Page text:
The Studio’s Hedda nails a classic
Ibsen’s characters come to life in a timeless production of the once-shocking play
Christine Foster Meloni
The great Norwegian playwright Henrik Ibsen wrote Hedda Gabler in 1890 and its first performance took place in Munich in 1891. Since then this play has been continuously performed all over the world.
The current production at the Studio Theatre in Washington, D.C., proves once again that this play can be staged in 1891 or in 2016 and not lose its relevance for a contemporary audience. Studio’s artistic director David Muse expresses it well. When explaining why a theater known for producing contemporary works would stage Hedda Gabler, he says, “It felt like now to us.”
The key to the play’s success is the figure of Hedda herself. Is she believable? Does her final act make sense? She may be more credible today than in Ibsen’s time. She seems to have shocked audiences more then than now. Julia Coffey is brilliant as Hedda, the daughter of General Gabler.
The set is minimalist and, while it looks modern, it is difficult to determine when the drama takes place. But what particularly stands out is a framed photograph of the general. His far-reaching influence over his daughter is evident throughout the play and gives credibility to her behavior. It bears noting that, even though Hedda is Mrs. Tesman when the curtain goes up, Ibsen chose to call his play Hedda Gabler rather than Hedda Tesman.
It is clear that Hedda never accepts her married state. She realizes while on their honeymoon that she has made a huge mistake in marrying this boring academic. If she had married someone else, however, the outcome would most likely have been the same. She is her father’s daughter, born to be free and in charge of her own life. We watch her as she becomes more and more frustrated with her life until she can tolerate it no longer.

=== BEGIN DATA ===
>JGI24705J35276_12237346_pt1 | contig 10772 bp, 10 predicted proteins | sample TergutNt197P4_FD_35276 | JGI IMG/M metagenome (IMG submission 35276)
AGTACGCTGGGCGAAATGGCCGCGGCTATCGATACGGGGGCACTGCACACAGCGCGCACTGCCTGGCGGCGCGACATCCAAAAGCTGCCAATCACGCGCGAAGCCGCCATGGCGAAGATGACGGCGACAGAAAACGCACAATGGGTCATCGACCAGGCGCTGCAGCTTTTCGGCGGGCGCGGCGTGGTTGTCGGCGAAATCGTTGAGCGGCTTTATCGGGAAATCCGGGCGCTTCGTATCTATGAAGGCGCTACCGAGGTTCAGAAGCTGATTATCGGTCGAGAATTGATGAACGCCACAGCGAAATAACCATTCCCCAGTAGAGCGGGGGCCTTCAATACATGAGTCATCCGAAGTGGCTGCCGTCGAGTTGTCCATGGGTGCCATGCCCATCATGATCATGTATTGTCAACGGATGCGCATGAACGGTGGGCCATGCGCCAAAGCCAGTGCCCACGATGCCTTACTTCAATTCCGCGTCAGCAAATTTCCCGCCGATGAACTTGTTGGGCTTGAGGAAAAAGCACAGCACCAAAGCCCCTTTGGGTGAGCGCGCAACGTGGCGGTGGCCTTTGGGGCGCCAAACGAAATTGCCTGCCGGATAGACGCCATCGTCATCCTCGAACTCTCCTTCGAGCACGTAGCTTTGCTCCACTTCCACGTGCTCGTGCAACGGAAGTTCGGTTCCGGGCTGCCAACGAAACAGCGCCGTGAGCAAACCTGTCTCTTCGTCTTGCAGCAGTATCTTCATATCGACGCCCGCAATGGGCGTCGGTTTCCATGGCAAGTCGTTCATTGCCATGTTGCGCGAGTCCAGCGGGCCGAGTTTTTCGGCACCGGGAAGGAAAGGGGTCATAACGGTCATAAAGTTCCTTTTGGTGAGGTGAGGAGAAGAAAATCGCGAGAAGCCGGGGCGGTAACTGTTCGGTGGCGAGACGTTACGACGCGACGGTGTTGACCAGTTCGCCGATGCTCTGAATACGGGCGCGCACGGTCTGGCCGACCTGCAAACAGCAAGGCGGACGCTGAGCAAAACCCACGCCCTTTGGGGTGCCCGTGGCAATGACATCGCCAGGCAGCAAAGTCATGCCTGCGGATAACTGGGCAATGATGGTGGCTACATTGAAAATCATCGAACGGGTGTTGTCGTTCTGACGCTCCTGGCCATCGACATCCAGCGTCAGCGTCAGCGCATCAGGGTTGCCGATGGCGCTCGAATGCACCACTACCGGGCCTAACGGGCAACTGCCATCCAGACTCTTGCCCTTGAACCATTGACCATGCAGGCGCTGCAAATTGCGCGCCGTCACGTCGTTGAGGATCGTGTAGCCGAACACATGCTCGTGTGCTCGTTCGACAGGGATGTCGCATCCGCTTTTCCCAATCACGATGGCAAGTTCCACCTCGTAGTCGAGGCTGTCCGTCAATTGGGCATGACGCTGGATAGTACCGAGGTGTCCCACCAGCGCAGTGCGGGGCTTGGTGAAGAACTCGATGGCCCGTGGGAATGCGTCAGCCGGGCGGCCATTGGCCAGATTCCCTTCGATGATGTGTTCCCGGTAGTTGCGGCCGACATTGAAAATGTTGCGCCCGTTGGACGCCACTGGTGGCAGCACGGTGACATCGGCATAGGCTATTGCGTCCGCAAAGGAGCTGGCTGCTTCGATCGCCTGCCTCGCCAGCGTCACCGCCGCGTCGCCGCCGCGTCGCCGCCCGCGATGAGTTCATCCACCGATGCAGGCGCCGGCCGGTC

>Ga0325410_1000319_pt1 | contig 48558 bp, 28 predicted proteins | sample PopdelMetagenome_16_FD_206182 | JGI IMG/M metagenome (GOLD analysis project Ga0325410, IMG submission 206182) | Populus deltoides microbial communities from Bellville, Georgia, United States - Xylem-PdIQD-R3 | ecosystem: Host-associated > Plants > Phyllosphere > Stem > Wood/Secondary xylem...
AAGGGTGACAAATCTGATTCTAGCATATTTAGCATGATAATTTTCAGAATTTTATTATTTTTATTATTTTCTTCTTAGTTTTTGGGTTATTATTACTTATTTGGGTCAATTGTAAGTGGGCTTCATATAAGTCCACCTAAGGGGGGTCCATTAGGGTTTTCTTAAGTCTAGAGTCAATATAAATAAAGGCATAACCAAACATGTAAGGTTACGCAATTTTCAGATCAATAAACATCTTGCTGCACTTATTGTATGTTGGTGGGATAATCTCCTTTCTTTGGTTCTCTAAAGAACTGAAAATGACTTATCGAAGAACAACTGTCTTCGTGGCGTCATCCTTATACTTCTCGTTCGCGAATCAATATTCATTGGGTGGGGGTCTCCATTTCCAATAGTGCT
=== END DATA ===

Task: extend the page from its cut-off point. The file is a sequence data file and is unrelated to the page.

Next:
Initially George (or Jorge in this production) appears rather likeable. He seems very sociable and interacts easily with others. But it becomes clear that he does not understand his wife and is completely oblivious to her frustration and mounting unhappiness. He is wrapped up in himself, content and secure that he has won the hand of Hedda Gabler. He begins to turn away from her almost from the start, as he is more interested in doing research in libraries than in spending time with his wife on their six-month honeymoon. After they return, he continues to ignore her as he fears competition for his academic position.
He is also oblivious to the competition for his wife’s attention. Michael Early is a perfect Judge Brack. He is tall, handsome, and subtly charming. He carries himself with great confidence and dignity. Hedda clearly feels his attraction and goes so far as to agree to a “triangle” relationship with him (unbeknownst to her clueless husband, of course). However, he and Hedda share a sinister characteristic, their need for control and their willingness to destroy the lives of others to gain it.
The other male attraction is her former lover, Eljert Lovborg. He returns to town with Thea, an old schoolmate whom Hedda had mercilessly teased at school. She becomes wildly jealous. If she cannot have Lovborg back, she will destroy both him and Thea. She does in fact maliciously contribute to Lovborg’s death. Shane Kenyon skillfully plays Lovborg as a troubled man who wants to do the right thing but lacks the self-assurance to do so. He is deserving of sympathy.
Kimiye Corwin as Thea adeptly strikes the balance between a woman who has always led a life of dependence on others and one who has taken a major step in rebelling in order to have what she wants. She has fled an unhappy marriage and followed her lover. Lovborg may have had a chance at marital happiness and academic success with her as his inspiration and devoted spouse. Hedda would not allow it.
Kimberly Schraf is marvelous in her role as Aunt Julie. She is a refreshingly with-it older unmarried woman who tries hard to support Jorge but does not appear fussy and awkward. Berte, the faithful maid, is also excellent as one who clearly adores Jorge and disapproves of her new mistress with all of her being.
This production casts a clear light on Hedda and shows her unsuccessful struggle to gain control of her life. Her father set her up for a fall, making her believe that she would be able to live as she pleased. We see her gradually falling apart as she desperately tries to establish a role for herself in society. When she realizes that it is impossible, she makes the decision to take her own life, revealing that, in the end, she is the one in charge.
Hedda Gabler runs through June 19. For more info visit www.studiotheatre.org.
Christine Foster Meloni is professor emerita at The George Washington University. She has degrees in Italian literature, linguistics, and international education. She was born in Minneapolis and currently lives in Washington, DC. She values her Norwegian heritage.
This article originally appeared in the June 3, 2016, issue of The Norwegian American. To subscribe, visit SUBSCRIBE or call us at (206) 784-4617.